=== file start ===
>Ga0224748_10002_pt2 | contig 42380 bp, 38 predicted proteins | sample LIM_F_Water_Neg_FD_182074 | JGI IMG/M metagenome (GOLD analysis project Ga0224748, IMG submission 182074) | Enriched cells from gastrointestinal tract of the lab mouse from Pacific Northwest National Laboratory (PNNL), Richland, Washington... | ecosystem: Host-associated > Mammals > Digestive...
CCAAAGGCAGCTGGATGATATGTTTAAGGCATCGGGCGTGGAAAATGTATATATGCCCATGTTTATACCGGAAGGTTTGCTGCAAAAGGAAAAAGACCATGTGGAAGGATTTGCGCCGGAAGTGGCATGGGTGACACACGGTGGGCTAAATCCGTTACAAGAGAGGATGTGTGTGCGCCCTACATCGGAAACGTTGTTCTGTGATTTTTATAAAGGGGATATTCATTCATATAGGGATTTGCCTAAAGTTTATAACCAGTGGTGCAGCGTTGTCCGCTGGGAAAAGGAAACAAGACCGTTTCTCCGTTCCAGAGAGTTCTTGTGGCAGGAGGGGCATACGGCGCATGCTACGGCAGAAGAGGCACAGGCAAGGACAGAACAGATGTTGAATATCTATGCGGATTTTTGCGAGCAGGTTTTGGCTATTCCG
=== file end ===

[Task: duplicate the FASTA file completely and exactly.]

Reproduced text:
>Ga0224748_10002_pt2 | contig 42380 bp, 38 predicted proteins | sample LIM_F_Water_Neg_FD_182074 | JGI IMG/M metagenome (GOLD analysis project Ga0224748, IMG submission 182074) | Enriched cells from gastrointestinal tract of the lab mouse from Pacific Northwest National Laboratory (PNNL), Richland, Washington... | ecosystem: Host-associated > Mammals > Digestive...
CCAAAGGCAGCTGGATGATATGTTTAAGGCATCGGGCGTGGAAAATGTATATATGCCCATGTTTATACCGGAAGGTTTGCTGCAAAAGGAAAAAGACCATGTGGAAGGATTTGCGCCGGAAGTGGCATGGGTGACACACGGTGGGCTAAATCCGTTACAAGAGAGGATGTGTGTGCGCCCTACATCGGAAACGTTGTTCTGTGATTTTTATAAAGGGGATATTCATTCATATAGGGATTTGCCTAAAGTTTATAACCAGTGGTGCAGCGTTGTCCGCTGGGAAAAGGAAACAAGACCGTTTCTCCGTTCCAGAGAGTTCTTGTGGCAGGAGGGGCATACGGCGCATGCTACGGCAGAAGAGGCACAGGCAAGGACAGAACAGATGTTGAATATCTATGCGGATTTTTGCGAGCAGGTTTTGGCTATTCCG